• If your baby needs support to stay on his side, you can tuck a rolled-up receiving blanket or prefold behind his back. Don’t place it behind his neck or head, because he needs freedom to pull away from your breast when he’s done eating or needs a break to breathe. You can also use your bottom arm to hold him closer, letting his head rest on your upper arm.
  • If the baby’s too young to latch on immediately, help her latch. Try teasing her upper lip with the nipple. You might need to support that breast with your upper hand (as in, the one not pinned under your body) and guide it more fully into your baby’s mouth, doing the C-hold as necessary to match your infant’s mouth shape. If the baby’s latched on and something doesn’t feel right, wet one of your fingers and slide it beside your baby’s mouth to break the suction, and then try again. Don’t get discouraged if it takes awhile to learn, because it does get easier and it is so worth it in the end.
  • Older babies will just get what’s going on (hey, nummies are nearby!), so not as much persuading is necessary.

Now for the kicker!

You can switch sides when your baby needs to switch breasts, or…you can learn to nurse from both breasts while lying on the same side. More sleep = win!

cosleeping side-lying nursing top breast and legs on top of mother's legsTo switch breasts without switching sides, you need to learn to nurse from the “top” breast, as in, the one closest to the ceiling. Since nursing from the bottom meant leaning back, nursing from the top means leaning forward a bit. How far forward you lean depends, again, on your breast size and shape. I have large breasts and find I’m almost perfectly perpendicular when nursing from the top rather than pitched very far forward. Just do what works for you, again using your own observations to note when your nipple is in line with your baby’s mouth.

As you’re pitching yourself forward, you might find you need to use your top leg to act as a sort of kickstand, angling it slightly off your bottom leg onto the mattress.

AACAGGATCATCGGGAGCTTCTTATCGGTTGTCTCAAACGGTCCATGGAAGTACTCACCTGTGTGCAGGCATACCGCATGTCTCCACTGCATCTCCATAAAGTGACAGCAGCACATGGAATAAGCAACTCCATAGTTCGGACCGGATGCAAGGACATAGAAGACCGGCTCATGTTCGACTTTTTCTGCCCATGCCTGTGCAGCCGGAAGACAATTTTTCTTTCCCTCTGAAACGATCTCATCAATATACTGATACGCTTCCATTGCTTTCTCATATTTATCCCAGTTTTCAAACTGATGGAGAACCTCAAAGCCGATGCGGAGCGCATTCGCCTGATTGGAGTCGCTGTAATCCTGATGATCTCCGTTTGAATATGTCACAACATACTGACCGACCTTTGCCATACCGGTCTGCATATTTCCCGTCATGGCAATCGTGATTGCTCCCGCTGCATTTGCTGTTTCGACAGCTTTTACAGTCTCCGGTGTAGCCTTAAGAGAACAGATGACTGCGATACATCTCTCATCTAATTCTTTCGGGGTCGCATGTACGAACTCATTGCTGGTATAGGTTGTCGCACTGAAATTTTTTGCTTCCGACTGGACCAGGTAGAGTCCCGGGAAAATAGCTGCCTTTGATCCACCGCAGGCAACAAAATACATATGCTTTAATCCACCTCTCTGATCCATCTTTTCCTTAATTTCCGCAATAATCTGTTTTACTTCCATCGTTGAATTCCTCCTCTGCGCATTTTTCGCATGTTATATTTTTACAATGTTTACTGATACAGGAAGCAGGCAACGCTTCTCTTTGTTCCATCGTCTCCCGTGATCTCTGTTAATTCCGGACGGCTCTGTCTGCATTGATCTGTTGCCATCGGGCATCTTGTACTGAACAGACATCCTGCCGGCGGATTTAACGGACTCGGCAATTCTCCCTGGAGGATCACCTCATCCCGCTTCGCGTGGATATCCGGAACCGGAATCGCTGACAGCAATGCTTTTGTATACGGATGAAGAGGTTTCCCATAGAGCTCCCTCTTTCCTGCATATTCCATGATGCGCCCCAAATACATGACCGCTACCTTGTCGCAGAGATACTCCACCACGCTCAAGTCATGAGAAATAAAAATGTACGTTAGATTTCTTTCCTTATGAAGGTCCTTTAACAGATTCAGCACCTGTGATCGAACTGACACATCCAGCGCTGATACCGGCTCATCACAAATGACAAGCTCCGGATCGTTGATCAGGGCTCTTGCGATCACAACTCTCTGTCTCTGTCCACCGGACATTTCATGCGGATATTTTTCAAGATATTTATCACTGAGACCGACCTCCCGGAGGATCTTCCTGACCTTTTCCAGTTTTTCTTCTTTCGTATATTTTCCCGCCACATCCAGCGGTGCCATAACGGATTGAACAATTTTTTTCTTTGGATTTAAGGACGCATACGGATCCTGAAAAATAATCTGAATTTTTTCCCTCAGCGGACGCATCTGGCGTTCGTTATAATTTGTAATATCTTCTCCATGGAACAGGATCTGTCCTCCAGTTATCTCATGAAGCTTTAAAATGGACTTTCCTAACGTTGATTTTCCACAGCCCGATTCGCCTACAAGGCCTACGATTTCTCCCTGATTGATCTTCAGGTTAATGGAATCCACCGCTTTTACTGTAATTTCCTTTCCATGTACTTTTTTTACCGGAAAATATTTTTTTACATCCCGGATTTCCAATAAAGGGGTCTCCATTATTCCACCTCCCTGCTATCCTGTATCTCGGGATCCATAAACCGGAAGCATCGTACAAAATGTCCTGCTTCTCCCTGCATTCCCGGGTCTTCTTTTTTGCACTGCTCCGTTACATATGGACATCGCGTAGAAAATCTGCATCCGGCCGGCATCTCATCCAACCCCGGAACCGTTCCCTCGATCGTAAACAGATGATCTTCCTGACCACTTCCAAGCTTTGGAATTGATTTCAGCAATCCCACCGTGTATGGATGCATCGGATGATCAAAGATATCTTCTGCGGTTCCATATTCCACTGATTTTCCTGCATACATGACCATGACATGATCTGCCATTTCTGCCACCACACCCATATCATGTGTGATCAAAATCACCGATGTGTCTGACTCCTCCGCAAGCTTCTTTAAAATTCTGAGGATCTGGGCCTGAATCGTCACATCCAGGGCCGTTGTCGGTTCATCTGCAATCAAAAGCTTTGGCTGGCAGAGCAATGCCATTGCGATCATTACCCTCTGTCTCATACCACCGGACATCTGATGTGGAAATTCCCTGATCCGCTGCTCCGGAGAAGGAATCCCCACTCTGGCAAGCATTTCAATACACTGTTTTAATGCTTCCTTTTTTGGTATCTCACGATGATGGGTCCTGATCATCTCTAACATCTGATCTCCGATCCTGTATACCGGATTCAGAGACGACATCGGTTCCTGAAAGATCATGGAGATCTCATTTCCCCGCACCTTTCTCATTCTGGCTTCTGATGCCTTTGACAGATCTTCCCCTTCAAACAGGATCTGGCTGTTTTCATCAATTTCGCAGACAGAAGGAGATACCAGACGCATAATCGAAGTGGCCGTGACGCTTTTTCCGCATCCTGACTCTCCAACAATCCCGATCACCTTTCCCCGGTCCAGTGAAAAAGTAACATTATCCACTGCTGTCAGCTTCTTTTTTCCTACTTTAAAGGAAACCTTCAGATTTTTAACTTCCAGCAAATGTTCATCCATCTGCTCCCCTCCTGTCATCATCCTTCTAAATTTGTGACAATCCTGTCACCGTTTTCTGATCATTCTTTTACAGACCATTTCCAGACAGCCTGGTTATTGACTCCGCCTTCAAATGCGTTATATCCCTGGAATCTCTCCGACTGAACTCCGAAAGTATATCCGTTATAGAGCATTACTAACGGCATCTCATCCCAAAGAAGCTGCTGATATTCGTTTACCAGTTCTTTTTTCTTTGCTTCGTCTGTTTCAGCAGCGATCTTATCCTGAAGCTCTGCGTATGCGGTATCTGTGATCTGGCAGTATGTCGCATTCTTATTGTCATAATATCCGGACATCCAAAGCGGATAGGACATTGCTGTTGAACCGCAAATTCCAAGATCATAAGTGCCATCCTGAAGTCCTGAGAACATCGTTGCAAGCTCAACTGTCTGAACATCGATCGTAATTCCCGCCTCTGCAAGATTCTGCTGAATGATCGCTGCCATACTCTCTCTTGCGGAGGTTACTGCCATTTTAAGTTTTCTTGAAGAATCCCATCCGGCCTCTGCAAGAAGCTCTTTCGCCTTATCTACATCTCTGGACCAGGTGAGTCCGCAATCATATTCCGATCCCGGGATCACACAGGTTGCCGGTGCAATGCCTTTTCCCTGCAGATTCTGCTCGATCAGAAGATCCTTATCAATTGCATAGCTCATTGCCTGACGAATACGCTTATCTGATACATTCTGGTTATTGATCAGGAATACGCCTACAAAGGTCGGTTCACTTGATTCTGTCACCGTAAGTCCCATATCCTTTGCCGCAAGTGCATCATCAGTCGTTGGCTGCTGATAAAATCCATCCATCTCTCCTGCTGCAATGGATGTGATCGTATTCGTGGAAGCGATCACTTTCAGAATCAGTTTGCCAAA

I find with the top breast even more so than the bottom that the baby is often more comfortable on his back, his head slightly turned toward you (as in the photo to the right). Experiment with putting your baby on his back or side to see what works.

If you want to switch sides for your own comfort while sleeping, here are a couple tips:

  • Sit up and hover over your baby while pulling her to the other side. Again, this is where a thin receiving blanket or prefold under your baby can help you in sliding her over.
  • While lying down, pick your child up onto your chest, and then roll together with him. You might need to scootch one direction or the other afterward, too, depending on how close you are to the edge.

I’ve done the switching-sides thing, but I much prefer the staying-put idea for the better sleep it gets me. See what works best for you!

In the comments on my cosleeping post, Kristin of Intrepid Murmurings, a mama of (adorable) twins mentioned one more way to nurse lying down that worked for multiples and works for singletons as well: Lie or recline on your back, and have your baby or babies sleep on top of you, with pillows to support your position as necessary. I found having Mikko sleep on my chest was especially good when his nose was stuffed up, either in those early days of post-birth congestion or in later times of having a cold.

As your nursling gets older and more mobile, she’ll find her own ways to nurse lying down. This is one of Mikko’s favorites:

cosleeping side-lying nursing with baby sitting up

Half sitting, and leaning in, and when I’m on my back, he has free access to switch breasts to his toddler’s heart’s content. I’ll often wake up to find him just so.

If side-lying nursing is not working for you now, it’s always worth trying again in the future. As you and your baby become more comfortable with latching in general, and your baby gains some head and neck control, you might find side-lying nursing possible in a few weeks or months.

So stick with it, because eventually nursing lying down will become so easy for both of you that you can literally sleep right through it!

More resources and pictures for nursing lying down: